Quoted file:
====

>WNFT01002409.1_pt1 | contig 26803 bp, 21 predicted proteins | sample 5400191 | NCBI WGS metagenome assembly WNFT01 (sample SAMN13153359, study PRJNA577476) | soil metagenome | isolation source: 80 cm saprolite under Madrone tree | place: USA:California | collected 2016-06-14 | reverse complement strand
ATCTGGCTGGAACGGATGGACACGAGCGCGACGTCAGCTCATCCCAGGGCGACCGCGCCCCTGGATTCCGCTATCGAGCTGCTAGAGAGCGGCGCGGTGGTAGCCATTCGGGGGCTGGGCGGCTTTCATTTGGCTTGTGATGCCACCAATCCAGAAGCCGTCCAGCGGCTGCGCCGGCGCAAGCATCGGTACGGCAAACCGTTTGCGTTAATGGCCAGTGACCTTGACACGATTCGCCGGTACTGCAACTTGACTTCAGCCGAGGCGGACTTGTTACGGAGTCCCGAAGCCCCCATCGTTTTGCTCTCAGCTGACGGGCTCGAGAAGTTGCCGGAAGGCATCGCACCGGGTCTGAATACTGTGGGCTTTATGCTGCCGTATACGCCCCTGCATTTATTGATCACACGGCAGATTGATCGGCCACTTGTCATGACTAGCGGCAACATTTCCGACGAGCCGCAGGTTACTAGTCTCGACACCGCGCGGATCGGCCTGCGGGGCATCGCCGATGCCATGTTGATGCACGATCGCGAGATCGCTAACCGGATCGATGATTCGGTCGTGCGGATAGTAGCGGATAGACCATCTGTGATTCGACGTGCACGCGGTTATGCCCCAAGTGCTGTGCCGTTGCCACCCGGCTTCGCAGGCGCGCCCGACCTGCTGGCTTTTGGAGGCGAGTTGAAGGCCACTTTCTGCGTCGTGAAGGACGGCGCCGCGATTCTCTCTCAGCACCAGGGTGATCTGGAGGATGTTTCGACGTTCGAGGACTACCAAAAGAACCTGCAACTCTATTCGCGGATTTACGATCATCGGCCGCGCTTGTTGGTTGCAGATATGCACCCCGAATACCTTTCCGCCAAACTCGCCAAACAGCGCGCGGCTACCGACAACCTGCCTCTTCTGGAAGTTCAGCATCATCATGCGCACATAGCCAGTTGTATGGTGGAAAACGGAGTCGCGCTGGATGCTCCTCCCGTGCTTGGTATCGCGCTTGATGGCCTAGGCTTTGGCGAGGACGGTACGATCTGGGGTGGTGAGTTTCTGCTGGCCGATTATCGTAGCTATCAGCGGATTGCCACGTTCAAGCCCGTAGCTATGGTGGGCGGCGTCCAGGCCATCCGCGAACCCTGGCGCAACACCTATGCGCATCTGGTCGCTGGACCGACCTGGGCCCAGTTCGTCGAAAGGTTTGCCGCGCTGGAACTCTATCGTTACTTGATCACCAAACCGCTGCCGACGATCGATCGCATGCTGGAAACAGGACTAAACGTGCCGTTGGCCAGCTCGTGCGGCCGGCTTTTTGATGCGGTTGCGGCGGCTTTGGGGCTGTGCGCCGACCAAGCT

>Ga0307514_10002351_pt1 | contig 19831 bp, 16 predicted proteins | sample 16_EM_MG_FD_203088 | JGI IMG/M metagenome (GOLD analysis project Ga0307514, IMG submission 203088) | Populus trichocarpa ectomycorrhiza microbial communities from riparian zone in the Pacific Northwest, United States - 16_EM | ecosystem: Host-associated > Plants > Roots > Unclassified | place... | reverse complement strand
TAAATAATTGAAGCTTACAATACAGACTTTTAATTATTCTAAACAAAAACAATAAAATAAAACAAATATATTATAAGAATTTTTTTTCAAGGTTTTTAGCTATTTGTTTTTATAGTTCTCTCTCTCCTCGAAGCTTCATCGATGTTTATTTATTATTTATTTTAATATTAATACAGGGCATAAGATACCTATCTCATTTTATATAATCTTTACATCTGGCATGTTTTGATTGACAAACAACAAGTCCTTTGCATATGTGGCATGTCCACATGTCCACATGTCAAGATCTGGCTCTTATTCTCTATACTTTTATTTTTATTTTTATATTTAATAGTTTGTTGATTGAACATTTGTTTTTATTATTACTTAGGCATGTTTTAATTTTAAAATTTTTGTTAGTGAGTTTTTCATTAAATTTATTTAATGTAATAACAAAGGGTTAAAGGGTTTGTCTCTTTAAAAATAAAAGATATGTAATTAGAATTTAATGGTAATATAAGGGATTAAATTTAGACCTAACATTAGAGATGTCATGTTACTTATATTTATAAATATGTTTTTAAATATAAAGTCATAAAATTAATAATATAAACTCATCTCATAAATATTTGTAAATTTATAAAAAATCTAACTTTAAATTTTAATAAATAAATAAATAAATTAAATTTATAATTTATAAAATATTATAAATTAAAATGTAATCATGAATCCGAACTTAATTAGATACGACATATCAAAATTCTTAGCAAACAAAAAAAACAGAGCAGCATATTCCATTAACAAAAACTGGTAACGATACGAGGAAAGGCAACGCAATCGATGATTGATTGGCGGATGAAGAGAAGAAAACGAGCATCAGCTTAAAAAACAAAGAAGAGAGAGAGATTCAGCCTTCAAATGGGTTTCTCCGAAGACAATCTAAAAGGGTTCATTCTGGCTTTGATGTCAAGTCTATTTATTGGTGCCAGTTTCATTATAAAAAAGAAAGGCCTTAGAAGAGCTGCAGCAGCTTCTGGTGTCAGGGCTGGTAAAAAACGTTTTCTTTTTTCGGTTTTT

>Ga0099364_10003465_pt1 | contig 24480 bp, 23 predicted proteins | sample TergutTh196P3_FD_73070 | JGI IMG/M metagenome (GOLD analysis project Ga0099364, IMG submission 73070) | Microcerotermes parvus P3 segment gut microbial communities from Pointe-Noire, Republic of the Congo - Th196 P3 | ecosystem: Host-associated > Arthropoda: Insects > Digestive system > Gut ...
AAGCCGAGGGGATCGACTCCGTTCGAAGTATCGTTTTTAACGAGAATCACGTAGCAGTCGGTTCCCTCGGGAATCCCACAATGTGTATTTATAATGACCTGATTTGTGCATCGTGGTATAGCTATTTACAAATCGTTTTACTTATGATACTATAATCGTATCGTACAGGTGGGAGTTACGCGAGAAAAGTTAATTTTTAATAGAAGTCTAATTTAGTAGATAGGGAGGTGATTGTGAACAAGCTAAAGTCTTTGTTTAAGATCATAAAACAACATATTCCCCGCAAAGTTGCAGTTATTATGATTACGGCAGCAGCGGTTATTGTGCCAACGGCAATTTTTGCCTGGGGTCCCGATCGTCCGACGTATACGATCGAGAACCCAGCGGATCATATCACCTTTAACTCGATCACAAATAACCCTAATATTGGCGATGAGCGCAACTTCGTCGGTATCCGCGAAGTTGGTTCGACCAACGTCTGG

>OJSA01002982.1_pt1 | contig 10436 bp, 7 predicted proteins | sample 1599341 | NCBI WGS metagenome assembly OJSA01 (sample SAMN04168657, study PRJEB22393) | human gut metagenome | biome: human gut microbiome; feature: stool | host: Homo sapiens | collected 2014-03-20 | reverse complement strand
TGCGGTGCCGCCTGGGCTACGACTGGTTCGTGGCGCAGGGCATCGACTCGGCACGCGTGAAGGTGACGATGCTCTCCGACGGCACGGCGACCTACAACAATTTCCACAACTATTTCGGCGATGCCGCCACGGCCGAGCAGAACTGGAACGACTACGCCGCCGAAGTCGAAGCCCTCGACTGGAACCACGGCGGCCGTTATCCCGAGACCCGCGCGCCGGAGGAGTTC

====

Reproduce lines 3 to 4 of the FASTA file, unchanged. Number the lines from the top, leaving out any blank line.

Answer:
>Ga0307514_10002351_pt1 | contig 19831 bp, 16 predicted proteins | sample 16_EM_MG_FD_203088 | JGI IMG/M metagenome (GOLD analysis project Ga0307514, IMG submission 203088) | Populus trichocarpa ectomycorrhiza microbial communities from riparian zone in the Pacific Northwest, United States - 16_EM | ecosystem: Host-associated > Plants > Roots > Unclassified | place... | reverse complement strand
TAAATAATTGAAGCTTACAATACAGACTTTTAATTATTCTAAACAAAAACAATAAAATAAAACAAATATATTATAAGAATTTTTTTTCAAGGTTTTTAGCTATTTGTTTTTATAGTTCTCTCTCTCCTCGAAGCTTCATCGATGTTTATTTATTATTTATTTTAATATTAATACAGGGCATAAGATACCTATCTCATTTTATATAATCTTTACATCTGGCATGTTTTGATTGACAAACAACAAGTCCTTTGCATATGTGGCATGTCCACATGTCCACATGTCAAGATCTGGCTCTTATTCTCTATACTTTTATTTTTATTTTTATATTTAATAGTTTGTTGATTGAACATTTGTTTTTATTATTACTTAGGCATGTTTTAATTTTAAAATTTTTGTTAGTGAGTTTTTCATTAAATTTATTTAATGTAATAACAAAGGGTTAAAGGGTTTGTCTCTTTAAAAATAAAAGATATGTAATTAGAATTTAATGGTAATATAAGGGATTAAATTTAGACCTAACATTAGAGATGTCATGTTACTTATATTTATAAATATGTTTTTAAATATAAAGTCATAAAATTAATAATATAAACTCATCTCATAAATATTTGTAAATTTATAAAAAATCTAACTTTAAATTTTAATAAATAAATAAATAAATTAAATTTATAATTTATAAAATATTATAAATTAAAATGTAATCATGAATCCGAACTTAATTAGATACGACATATCAAAATTCTTAGCAAACAAAAAAAACAGAGCAGCATATTCCATTAACAAAAACTGGTAACGATACGAGGAAAGGCAACGCAATCGATGATTGATTGGCGGATGAAGAGAAGAAAACGAGCATCAGCTTAAAAAACAAAGAAGAGAGAGAGATTCAGCCTTCAAATGGGTTTCTCCGAAGACAATCTAAAAGGGTTCATTCTGGCTTTGATGTCAAGTCTATTTATTGGTGCCAGTTTCATTATAAAAAAGAAAGGCCTTAGAAGAGCTGCAGCAGCTTCTGGTGTCAGGGCTGGTAAAAAACGTTTTCTTTTTTCGGTTTTT